About this time last year I was working on a feature article for Horizon Airlines Magazine recounting the lives and times of Northwest tea companies. It’s a story impossible to tell without the name of Steven Smith coming up. The one-time manager of the first natural foods store in Portland went on to co-found two powerhouse tea companies: Stash (1972) and Tazo (1994).  He’d moved on from both businesses by the time I was doing research (Stash was sold in 1993; Starbucks purchased Tazo in 1999, but Smith stayed on until 2006), though  I read plenty of historical perspective on his work at Stash and Tazo and found a great radio interview online (the link for which seems to have died).  The best I could do in terms of learning where Smith was at that moment insmith1 time, however, was the speculation of “somewhere in the south of France” from one of the tea folks I spoke with.

So what appeared on my front porch this week but a small box from Portland announcing the return of Steven Smith to the world of Northwest tea, with a couple lovely boxes of tea to boot. Back home in Portland, he’s once again scouring the world for the very best tea resources and crafting wonderful blends.

Smith Teamaker represents a core mission of “developing a tea line where I can take people as close to the ingredients’ origin as possible,” Smith explains in the press release. Twelve signature teas launched the enterprise (though many more show on the Web site), each blended in small batches with careful attention to the exact provenance of individual teas incorporated in each blend. To the degree that inputting the batch number found on the bottom of the tea box into the “Batch No. Lookup” spot on the home page brings up specific details of that box’s components.

smith2Based on the panache of the packaging and the pedigree of the founder, I instinctively reached for the fine mesh tea strainer I was going to use to brew a sample cup. Loose-leaf is the purist’s path to a perfect cup of tea, right? (I’m saying that as a coffee drinker, mind you, as in “I think I heard that once…”) Surprised was I to find the teas in these boxes come in individually sealed sachets. I had to laugh when I read this clarification on the side of the box: “Our roomy, relaxed fit [!!] sachet encourages greater full leaf expansion to give you better flavor.” So apparently it’s the best of both worlds–loose leaf tea that just happens to be corralled in a tidy pouch of delicate mesh.

The Northwest is well blessed with outstanding tea purveyors (Remedy Teas, T, Barnes & Watson among them), not to mention a wealth of interesting, varied tea shops and salons in which to enjoy them. So did we need one more elegant, selective, high-end tea to now make those choices tougher? Well, perhaps not “need” exactly. But I do think the region surely benefits by having one of the industry’s gurus return to the fold, helping ensure the Northwest remains the envy of tea lovers everywhere.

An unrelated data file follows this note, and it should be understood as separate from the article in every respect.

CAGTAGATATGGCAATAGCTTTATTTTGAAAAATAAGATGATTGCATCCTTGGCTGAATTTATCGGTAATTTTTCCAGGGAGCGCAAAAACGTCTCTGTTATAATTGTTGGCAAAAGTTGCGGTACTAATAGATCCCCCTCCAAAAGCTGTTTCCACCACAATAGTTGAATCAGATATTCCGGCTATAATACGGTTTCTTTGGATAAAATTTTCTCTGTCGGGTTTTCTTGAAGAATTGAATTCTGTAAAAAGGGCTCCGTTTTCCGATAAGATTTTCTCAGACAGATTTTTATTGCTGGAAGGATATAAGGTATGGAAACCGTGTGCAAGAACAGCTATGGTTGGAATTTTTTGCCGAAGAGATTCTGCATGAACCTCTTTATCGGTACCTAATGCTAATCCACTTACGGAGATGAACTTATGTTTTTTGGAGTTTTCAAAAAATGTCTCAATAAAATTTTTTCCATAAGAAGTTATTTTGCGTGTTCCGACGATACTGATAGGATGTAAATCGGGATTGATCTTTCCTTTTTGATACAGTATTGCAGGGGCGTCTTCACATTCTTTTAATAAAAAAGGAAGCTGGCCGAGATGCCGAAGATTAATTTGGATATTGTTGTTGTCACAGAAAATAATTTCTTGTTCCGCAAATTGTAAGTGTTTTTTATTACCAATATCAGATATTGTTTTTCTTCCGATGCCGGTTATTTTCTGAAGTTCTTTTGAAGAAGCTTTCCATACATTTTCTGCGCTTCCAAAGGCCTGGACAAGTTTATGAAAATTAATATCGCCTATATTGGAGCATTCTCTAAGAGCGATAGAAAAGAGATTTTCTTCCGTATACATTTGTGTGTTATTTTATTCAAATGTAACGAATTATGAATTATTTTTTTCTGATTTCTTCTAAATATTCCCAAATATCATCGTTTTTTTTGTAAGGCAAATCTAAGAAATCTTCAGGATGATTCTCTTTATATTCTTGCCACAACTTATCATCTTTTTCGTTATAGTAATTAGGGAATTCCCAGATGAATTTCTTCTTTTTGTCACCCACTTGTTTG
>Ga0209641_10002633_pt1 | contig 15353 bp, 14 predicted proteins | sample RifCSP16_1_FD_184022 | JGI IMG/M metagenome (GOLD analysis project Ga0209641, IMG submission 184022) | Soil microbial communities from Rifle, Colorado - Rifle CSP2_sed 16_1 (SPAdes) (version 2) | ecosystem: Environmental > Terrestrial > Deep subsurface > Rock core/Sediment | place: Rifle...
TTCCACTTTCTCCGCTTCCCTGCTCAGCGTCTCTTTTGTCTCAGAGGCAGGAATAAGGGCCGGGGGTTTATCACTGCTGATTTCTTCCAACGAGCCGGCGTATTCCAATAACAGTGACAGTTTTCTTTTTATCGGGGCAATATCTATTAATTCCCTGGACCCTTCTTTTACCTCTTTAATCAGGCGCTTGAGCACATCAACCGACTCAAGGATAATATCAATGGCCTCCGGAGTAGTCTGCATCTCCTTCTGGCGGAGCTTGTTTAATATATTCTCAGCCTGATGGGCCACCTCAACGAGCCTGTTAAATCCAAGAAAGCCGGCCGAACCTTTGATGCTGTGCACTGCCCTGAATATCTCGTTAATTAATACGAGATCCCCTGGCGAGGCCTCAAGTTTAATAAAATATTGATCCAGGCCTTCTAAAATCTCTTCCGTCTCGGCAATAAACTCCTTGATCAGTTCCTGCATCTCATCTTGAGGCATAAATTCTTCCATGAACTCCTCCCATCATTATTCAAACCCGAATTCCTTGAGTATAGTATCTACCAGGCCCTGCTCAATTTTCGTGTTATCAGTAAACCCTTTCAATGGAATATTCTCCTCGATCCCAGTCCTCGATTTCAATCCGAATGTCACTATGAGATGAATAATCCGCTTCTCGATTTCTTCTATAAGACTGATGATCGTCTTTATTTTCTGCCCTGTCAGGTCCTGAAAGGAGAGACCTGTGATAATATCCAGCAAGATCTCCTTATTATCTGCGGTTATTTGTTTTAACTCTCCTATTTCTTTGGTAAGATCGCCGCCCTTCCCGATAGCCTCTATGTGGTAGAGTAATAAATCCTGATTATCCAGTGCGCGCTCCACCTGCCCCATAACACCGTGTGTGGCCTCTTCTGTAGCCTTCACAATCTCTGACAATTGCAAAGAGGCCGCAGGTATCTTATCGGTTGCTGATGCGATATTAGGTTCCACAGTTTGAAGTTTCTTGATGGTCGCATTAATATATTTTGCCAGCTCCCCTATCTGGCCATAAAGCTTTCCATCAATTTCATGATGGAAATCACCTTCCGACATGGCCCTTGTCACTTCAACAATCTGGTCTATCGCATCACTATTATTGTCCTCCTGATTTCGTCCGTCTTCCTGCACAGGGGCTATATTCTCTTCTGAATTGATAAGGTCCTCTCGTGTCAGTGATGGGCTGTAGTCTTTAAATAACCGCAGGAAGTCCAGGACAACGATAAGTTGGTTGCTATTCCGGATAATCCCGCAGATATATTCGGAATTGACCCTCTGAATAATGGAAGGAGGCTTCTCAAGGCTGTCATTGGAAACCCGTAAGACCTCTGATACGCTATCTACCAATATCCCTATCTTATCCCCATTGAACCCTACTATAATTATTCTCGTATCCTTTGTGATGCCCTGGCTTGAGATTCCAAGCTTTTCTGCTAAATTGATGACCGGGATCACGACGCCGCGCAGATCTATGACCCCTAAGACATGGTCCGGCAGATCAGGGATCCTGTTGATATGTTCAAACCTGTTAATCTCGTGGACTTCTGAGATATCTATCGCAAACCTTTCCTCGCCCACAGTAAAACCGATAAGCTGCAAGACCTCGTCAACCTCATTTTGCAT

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Summer Camp for Foodies

I always loved summer camp as a kid. For many summers my folks dropped me off at Camp Killoquah north of Everett for a week of canoeing, swimming, archery, making sand candles, singing camp songs. I can’t remember much about what I did last month, or the name of someone I met at a meeting last week, but I can remember those darn camp songs. Why is that?

The food? Well, not much sticks with me about the food. Aside from one delicious recollection. Some mornings we’d build a camp fire (we were Camp Fire girls, after all) and toast slices of bread on sticks held precariously over the flames. Then came the fun. A virtual smorgasbord of toppings we could add at will: peanut butter, jelly, chopped nuts, raisins, coconut, brown sugar, cinnamon sugar. Man, that was some amazing toast, I’ve thought about it more than a few times over the years. But never had the nerve to try recreating it. Maybe one of these days.

Short of going back to relive the bug bites and lumpy cots, the early reveille and KP duty — there’s a better option for us grown-ups to enjoy a taste of summer camp right here in Seattle. Make that a surprising, delicious taste of summer camp. Summer camp, done up Tom Douglas style. Which means your breakfast might just be a bowl of pho made by Eric Banh from Monsoon, as was the case on the morning I joined Summer Camp last year.